HistoryOfBread.com is place where you can read all about bread including its history, types, making process, ingredients list, interesting facts, statistics and many other interesting information. Also, here you can find history of wheat, flour and baker’s yeast.
Bread appeared in all corners of the Earth when people domesticated their plants. It was made from different ingredients and in different ways but it became staple food of all cultures. Learn more about bread history.
Do you know how long is a longest bread ever made? Do you know from where word companion comes? Do you know how many sandwiches are eaten in UK every year? Find out here more facts about bread.
Bread is one of the earliest heat prepared food, maybe because it is one of the simplest. But because of that it changed and improved over time. Today it can still be prepared in a simple way it is also made with a variety of additives, especially in commercial production.
Bread is a staple food of humanity for 30,000 years. There is archaeological evidence of flour from that time, which was likely processed into unleavened bread. Cereals and bread became a staple food during the Neolithic, somewhere around 10,000 years ago, when wheat and barley were some of the first plants to be domesticated in the so-called “Fertile Crescent”, region of Mesopotamia and near Nile. Other parts of the world independently domesticated other cereals such as rice in East Asia, maize in the Americas and sorghum in sub-Saharan Africa, made bread out of them and formed the basis of alternative agricultural systems. Cereal crops gave possibility to agricultural societies to sustain much larger populations than had previously been possible which in time led rise of civilized states. Leavened bread also appeared in prehistoric times. Early ways of leavening was done by piece of dough from the previous day that worked as a form of sourdough starter. Gauls and Iberians used the foam skimmed from beer as a starter. Peoples that didn’t drink beer but had wine used a paste composed of grape must or wheat bran steeped in wine. The free-standing ovens that could be pre-heated, with a door for access, appeared for the first time in Ancient Greece. Even then, in ancient times, there was variety of breads: griddle cakes, honey-and-oil bread, mushroom-shaped loaves covered in poppy seeds and the military specialty of rolls baked on a spit. By the 5th century BC in Athens, bread was made in bakeries as well as in home. Greek bakers appeared in Rome in the 2nd century BC.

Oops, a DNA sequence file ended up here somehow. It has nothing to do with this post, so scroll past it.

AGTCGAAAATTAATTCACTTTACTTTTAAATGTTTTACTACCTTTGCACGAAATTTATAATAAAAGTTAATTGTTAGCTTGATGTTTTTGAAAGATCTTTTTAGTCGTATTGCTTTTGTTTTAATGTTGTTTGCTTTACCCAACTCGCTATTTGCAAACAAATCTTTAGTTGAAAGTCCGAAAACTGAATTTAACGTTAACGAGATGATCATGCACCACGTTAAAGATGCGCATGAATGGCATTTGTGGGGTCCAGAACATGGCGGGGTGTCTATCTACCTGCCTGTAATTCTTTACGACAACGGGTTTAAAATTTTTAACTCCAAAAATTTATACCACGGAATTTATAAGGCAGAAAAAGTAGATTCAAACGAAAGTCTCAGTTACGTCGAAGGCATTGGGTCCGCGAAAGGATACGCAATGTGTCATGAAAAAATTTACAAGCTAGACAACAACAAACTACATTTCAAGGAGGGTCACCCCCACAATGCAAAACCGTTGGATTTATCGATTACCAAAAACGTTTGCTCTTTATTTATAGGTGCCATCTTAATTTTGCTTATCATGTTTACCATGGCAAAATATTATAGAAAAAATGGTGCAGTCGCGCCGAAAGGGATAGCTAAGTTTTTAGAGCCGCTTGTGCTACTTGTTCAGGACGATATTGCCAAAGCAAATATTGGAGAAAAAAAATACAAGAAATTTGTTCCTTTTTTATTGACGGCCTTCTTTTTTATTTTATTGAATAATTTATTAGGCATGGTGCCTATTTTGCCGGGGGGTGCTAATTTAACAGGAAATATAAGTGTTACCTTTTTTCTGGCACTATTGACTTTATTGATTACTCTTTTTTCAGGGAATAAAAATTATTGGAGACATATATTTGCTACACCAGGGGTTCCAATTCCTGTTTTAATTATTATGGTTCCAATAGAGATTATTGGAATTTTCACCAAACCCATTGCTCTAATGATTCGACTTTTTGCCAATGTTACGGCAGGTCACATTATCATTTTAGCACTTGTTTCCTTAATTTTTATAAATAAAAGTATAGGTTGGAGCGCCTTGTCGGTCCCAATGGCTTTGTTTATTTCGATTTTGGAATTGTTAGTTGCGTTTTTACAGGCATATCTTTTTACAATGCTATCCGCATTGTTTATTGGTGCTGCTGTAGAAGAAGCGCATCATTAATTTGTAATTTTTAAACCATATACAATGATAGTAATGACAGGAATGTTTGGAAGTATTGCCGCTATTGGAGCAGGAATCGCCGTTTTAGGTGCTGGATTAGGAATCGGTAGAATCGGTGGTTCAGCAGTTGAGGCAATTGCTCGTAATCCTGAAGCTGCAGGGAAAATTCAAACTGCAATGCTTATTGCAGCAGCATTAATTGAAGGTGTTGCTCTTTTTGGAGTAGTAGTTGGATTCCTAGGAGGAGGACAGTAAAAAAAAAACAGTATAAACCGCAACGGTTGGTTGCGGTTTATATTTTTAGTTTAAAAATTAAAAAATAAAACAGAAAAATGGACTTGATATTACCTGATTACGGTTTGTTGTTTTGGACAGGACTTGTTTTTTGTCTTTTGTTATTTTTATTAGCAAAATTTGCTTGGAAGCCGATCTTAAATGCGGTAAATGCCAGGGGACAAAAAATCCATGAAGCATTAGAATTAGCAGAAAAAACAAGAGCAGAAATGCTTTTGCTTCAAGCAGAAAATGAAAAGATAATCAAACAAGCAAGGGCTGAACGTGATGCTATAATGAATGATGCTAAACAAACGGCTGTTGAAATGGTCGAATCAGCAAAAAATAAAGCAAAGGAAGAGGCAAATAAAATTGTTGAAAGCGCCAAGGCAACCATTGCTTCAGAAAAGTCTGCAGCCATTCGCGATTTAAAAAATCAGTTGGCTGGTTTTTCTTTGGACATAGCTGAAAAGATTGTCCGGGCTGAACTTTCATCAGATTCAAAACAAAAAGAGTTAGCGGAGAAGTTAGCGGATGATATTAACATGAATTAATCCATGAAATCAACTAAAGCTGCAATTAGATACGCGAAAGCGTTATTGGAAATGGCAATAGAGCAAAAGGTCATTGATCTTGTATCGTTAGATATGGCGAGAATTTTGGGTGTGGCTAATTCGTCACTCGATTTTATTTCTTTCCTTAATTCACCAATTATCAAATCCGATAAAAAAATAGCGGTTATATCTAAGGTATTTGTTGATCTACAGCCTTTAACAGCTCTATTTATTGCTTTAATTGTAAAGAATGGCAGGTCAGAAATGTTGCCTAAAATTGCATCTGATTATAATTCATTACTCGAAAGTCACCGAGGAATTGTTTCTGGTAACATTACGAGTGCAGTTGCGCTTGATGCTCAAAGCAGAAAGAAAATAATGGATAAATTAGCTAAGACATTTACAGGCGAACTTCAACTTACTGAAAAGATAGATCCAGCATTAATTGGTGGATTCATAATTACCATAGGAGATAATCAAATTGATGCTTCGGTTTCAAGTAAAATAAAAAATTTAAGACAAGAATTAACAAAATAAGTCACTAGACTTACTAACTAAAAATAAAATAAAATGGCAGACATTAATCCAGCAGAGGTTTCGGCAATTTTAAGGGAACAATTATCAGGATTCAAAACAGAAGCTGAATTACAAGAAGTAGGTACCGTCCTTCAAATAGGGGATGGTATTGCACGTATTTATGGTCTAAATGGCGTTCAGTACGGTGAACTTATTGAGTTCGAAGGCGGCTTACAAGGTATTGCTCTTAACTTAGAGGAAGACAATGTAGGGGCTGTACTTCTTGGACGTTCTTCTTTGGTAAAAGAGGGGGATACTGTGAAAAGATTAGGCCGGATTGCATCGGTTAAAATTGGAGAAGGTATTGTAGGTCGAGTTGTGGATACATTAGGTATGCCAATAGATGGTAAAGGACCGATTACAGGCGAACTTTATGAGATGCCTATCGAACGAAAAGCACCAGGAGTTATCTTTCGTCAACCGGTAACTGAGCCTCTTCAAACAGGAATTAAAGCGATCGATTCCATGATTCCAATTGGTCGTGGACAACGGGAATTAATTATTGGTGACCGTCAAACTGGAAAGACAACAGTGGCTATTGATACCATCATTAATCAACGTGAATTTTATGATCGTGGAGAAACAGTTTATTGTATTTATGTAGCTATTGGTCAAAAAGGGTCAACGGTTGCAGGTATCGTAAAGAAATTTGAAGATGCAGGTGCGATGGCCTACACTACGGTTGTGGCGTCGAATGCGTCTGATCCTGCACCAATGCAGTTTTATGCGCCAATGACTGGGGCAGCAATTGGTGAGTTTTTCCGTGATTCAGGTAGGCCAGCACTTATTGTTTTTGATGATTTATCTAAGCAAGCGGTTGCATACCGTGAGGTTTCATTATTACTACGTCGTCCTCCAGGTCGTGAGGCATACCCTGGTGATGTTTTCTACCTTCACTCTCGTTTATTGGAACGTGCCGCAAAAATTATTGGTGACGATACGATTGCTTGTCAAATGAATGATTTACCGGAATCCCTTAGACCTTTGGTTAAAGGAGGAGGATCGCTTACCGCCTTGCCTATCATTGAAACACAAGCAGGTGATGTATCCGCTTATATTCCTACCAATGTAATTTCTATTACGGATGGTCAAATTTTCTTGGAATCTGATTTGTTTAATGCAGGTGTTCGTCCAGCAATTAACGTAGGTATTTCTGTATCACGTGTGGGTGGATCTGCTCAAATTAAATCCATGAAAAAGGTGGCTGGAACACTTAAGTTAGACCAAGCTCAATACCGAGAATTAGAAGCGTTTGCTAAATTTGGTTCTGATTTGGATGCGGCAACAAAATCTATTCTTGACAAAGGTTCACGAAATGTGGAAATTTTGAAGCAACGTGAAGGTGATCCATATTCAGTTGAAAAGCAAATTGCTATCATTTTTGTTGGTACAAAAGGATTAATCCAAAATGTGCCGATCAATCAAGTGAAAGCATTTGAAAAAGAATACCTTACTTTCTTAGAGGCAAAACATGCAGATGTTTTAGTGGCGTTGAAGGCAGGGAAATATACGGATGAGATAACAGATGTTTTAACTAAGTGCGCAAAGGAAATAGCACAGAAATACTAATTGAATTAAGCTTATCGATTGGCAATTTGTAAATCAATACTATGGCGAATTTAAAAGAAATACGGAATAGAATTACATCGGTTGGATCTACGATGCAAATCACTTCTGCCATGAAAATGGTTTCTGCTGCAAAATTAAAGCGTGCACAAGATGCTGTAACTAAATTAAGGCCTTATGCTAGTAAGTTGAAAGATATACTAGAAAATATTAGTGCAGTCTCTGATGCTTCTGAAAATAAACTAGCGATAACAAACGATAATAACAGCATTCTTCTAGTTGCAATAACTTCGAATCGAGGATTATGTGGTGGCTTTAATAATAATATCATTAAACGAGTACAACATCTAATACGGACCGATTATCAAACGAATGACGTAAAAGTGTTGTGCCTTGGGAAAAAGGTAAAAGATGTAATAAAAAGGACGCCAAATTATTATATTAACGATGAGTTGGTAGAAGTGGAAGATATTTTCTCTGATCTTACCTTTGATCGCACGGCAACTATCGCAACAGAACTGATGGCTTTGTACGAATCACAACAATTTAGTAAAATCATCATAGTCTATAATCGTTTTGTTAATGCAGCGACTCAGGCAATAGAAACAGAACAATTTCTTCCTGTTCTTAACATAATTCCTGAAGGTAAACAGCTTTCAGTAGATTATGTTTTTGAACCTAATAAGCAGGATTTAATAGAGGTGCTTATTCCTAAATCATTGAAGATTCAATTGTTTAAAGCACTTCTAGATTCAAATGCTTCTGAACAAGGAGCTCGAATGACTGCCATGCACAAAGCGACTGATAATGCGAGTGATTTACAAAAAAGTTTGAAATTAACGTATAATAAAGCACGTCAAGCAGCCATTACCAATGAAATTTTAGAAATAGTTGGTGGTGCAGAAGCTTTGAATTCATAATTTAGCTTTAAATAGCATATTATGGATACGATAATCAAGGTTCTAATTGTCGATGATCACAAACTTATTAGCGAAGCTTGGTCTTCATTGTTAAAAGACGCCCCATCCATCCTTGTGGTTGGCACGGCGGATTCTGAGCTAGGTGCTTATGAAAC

In medieval Europe, bread served as a staple food as always but it also had a special role. It was used as part of the table service. A so-called “trencher”, which is a piece of stale bread roughly 15 cm by 10 cm, was served as an absorbent plate beneath the food that was eaten. At the end of a meal the trencher was then eaten, given to the poor or fed to the dogs. There is a theory that pizza originated from trencher bread. In 15th century trenchers made of wood started to replace the bread variety.
With industrialization, bread making has also progressed. Mills that made flour and that worked on wind and water started working on steam and gas, and stones the grinded the wheat were replaced with ceramic and steel rolls. Otto Frederick Rohwedder invented the machine that made sliced bread in 1912 and started using it in 1928. In 1961, Chorleywood Bread Process was developed. It used the intense mechanical working of dough to reduce the fermentation period. Process shortened the time taken to produce a loaf but at the expense of taste and nutrition. Chemical additives are also used that speed up mixing time and reduce fermentation time. A white bread was the preferred bread of the rich for a long time while the poor ate dark bread. In the late years of 20th century that idea changed because white bread has less nutritional values than dark. Domestic bread-makers that automate the process of making bread at home became very popular in the last 10 years.
It is estimated that 60% of world population eats bread daily. It takes 9 seconds for a combine to harvest enough wheat to make about 70 loaves of bread. Each American consumes, on average, 27 kg of bread per year. The toaster was actually invented before sliced bread. Early Egyptian sent their children to school with bread and beer for their lunch. Americans eat approximately 100 acres of pizza each day or 350 slices in one second.